Courts paralysed as lawyers strike


Delhi’s high court and district court lawyers held a day-long strike on 24 March to voice their opposition to the imposition of tax on legal services. The protestors argue that the provision of legal advice cannot be defined as a service because lawyers are only assisting the court its administration of justice. Some lawyers say that, at times, this advice is provided without charging a fee.

Clenched_fistServices provided by way of appearance before any court, tribunal or authority are currently exempt from service tax. However, the Finance Bill, 2011, proposes to levy 10% service tax on lawyers. Many say this will directly increase legal bills, and reduce the extent to which clients can negotiate their fees. “Clients would be required to pay service tax on bills raised by law firms, which themselves are a very high amount,” Shilpa Sharma, head of indirect tax at Vaish Associates told India Business Law Journal.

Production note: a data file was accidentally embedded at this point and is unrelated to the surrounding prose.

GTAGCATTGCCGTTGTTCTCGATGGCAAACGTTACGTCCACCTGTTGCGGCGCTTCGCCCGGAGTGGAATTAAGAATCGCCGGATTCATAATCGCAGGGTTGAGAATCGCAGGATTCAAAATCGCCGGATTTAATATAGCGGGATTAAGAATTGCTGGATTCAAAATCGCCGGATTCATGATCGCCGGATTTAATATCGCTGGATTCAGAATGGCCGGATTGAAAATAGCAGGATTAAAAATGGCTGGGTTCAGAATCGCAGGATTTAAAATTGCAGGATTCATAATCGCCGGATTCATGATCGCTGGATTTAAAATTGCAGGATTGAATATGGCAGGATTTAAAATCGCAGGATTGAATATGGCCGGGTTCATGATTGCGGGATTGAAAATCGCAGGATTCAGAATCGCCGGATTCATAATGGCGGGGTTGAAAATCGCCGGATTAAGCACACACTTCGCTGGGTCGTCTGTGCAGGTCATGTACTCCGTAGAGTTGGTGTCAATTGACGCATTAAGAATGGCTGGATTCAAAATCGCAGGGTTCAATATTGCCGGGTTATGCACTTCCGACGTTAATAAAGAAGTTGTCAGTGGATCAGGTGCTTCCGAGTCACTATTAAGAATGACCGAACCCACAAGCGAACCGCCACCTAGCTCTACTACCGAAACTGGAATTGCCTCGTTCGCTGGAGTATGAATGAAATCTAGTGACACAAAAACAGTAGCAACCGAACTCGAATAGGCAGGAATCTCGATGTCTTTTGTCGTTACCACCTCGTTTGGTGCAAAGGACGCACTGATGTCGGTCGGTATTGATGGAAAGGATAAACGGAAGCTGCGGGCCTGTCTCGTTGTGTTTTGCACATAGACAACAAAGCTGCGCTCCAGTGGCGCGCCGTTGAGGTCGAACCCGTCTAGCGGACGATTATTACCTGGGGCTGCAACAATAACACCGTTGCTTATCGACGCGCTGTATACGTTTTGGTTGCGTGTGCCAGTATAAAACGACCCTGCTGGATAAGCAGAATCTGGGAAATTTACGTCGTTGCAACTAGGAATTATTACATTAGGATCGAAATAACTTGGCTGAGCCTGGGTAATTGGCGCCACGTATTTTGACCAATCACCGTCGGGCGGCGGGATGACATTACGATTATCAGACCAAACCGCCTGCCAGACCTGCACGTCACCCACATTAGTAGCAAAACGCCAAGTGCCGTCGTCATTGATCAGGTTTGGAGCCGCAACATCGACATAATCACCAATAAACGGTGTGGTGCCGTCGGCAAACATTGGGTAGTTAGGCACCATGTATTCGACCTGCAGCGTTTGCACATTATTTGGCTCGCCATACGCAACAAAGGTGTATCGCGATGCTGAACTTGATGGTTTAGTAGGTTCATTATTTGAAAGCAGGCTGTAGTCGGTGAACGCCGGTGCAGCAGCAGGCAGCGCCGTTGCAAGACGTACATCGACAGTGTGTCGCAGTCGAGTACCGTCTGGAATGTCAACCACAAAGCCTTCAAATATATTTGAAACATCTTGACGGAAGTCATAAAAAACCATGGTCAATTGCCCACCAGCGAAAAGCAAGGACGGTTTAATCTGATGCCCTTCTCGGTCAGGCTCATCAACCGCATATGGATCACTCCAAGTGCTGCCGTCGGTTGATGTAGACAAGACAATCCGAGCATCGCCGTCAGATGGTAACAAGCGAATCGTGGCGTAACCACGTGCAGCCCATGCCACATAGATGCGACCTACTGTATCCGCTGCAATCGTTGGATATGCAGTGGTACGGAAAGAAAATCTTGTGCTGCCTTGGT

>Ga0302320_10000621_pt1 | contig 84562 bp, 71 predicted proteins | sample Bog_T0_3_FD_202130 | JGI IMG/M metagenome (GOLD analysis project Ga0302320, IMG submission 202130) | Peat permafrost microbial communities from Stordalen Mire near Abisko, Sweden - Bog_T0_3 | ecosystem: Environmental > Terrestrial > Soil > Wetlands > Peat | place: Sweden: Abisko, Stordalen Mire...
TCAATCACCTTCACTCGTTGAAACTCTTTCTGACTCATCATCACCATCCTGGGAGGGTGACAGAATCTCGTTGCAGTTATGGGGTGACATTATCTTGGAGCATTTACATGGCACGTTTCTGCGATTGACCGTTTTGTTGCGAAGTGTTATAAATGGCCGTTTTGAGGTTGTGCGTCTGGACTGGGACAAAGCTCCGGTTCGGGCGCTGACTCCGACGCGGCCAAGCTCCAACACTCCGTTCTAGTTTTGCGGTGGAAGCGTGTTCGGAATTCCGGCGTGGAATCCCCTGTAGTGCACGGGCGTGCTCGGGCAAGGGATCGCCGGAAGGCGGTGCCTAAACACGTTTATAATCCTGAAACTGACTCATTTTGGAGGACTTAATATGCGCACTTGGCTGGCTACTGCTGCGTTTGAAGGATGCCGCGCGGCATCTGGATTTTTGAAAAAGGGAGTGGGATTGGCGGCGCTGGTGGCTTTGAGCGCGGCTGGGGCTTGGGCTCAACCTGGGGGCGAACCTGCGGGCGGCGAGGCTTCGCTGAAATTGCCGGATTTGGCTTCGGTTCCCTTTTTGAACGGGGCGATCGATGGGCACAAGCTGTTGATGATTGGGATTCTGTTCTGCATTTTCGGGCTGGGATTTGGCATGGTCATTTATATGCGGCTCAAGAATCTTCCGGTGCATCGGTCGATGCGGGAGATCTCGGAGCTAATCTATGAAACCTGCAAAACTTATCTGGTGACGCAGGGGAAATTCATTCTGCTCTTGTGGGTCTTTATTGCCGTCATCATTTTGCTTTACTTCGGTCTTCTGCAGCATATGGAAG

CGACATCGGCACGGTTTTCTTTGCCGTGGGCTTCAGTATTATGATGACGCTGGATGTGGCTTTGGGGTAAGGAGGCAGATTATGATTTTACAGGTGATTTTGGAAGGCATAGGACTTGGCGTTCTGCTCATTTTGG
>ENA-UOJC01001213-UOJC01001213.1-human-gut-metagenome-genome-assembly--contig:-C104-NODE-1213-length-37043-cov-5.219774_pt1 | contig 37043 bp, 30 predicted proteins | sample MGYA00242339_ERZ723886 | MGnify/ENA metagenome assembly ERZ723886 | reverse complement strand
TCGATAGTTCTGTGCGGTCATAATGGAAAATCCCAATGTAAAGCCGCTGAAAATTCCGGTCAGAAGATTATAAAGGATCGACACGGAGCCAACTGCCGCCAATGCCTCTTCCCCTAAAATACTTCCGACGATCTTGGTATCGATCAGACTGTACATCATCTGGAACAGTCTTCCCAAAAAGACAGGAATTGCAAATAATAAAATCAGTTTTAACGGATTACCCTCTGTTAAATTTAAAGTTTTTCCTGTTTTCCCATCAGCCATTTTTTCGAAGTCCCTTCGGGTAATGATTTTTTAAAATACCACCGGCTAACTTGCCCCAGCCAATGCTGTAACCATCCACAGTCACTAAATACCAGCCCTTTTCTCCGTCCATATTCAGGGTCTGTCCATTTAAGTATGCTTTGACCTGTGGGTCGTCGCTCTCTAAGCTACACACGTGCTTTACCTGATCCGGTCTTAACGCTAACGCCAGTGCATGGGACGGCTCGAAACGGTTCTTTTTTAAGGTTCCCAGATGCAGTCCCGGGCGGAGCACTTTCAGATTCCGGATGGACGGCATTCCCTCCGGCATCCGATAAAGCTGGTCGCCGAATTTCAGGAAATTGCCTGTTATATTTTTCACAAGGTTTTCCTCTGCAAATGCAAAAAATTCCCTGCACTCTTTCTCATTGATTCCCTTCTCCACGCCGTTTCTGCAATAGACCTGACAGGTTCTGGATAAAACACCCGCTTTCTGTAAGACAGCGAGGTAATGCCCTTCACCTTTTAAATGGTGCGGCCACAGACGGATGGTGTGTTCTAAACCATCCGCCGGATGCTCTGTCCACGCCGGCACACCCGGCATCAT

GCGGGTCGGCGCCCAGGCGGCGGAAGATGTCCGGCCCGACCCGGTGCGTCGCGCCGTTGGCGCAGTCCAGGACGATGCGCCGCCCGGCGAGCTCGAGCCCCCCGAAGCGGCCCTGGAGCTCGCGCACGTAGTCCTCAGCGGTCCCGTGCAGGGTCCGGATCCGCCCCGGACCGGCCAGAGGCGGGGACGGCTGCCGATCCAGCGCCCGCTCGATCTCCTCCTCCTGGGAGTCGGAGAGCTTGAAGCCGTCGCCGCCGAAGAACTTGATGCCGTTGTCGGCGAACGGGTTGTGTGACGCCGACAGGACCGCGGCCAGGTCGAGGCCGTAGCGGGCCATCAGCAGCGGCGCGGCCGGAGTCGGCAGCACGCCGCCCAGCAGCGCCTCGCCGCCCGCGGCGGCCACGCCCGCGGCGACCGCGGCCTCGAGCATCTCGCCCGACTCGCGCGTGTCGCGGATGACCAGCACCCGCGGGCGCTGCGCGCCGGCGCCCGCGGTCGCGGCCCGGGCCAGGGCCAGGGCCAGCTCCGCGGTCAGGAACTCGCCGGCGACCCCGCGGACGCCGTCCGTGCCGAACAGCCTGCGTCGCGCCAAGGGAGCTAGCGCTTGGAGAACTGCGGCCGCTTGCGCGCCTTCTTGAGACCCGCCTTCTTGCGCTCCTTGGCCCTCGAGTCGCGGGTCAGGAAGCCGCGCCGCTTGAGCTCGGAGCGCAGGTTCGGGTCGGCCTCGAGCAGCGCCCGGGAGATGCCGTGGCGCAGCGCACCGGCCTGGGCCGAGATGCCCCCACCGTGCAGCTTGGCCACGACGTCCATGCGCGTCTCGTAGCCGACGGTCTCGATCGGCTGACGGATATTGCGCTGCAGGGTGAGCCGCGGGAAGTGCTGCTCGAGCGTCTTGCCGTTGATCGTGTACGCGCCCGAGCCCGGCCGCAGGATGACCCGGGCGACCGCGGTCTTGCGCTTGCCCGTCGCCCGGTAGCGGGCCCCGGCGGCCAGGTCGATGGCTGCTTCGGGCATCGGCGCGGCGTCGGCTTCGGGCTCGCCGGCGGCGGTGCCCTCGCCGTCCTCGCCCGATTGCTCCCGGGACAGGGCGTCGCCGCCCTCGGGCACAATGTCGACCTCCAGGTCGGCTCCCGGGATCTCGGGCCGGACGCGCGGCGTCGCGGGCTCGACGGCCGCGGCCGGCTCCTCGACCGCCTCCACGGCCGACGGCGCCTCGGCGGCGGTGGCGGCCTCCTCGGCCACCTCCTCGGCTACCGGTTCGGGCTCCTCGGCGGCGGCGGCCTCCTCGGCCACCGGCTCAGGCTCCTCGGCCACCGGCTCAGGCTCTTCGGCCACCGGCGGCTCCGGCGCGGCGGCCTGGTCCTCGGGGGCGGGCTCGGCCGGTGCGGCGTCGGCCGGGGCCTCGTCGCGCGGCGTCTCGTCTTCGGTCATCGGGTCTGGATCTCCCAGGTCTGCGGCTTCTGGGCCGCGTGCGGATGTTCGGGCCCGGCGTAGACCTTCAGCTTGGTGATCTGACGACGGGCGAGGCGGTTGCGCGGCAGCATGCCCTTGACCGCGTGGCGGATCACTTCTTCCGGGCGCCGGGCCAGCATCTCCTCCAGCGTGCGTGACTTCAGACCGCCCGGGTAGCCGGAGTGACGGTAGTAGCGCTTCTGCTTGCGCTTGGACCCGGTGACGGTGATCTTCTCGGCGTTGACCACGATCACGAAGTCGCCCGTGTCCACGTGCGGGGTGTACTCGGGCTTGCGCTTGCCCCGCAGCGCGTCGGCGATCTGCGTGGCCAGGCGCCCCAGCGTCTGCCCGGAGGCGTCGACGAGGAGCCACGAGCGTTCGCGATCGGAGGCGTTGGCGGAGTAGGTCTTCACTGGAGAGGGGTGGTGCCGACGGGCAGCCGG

The new tax will apply to law firms rendering advice, consultancy and assistance in the corporate, commercial and transactional stream, but will not apply to sole practitioners or to clients who are individuals. However, sole practitioners rendering services to law firms and companies will be mandated to pay tax if the bill is passed. Lawyers appearing in courts and tribunals are also covered and liable to pay tax. The tax, if introduced, will come into force once the Finance Bill is passed.

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